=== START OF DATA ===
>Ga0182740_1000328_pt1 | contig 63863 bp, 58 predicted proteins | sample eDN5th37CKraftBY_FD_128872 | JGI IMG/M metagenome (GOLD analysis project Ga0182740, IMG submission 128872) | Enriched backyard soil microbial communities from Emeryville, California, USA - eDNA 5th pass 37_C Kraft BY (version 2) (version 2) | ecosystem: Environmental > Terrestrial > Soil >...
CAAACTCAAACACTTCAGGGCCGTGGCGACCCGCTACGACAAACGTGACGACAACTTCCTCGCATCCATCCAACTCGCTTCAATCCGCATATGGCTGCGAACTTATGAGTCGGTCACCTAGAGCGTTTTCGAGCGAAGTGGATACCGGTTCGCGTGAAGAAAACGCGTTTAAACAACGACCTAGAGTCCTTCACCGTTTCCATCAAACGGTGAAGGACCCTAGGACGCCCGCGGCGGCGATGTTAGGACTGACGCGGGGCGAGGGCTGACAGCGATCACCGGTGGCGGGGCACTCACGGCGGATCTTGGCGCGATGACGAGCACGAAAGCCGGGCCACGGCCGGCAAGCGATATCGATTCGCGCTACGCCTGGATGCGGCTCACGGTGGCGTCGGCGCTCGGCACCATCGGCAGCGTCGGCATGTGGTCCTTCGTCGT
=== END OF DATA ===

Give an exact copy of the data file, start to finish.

>Ga0182740_1000328_pt1 | contig 63863 bp, 58 predicted proteins | sample eDN5th37CKraftBY_FD_128872 | JGI IMG/M metagenome (GOLD analysis project Ga0182740, IMG submission 128872) | Enriched backyard soil microbial communities from Emeryville, California, USA - eDNA 5th pass 37_C Kraft BY (version 2) (version 2) | ecosystem: Environmental > Terrestrial > Soil >...
CAAACTCAAACACTTCAGGGCCGTGGCGACCCGCTACGACAAACGTGACGACAACTTCCTCGCATCCATCCAACTCGCTTCAATCCGCATATGGCTGCGAACTTATGAGTCGGTCACCTAGAGCGTTTTCGAGCGAAGTGGATACCGGTTCGCGTGAAGAAAACGCGTTTAAACAACGACCTAGAGTCCTTCACCGTTTCCATCAAACGGTGAAGGACCCTAGGACGCCCGCGGCGGCGATGTTAGGACTGACGCGGGGCGAGGGCTGACAGCGATCACCGGTGGCGGGGCACTCACGGCGGATCTTGGCGCGATGACGAGCACGAAAGCCGGGCCACGGCCGGCAAGCGATATCGATTCGCGCTACGCCTGGATGCGGCTCACGGTGGCGTCGGCGCTCGGCACCATCGGCAGCGTCGGCATGTGGTCCTTCGTCGT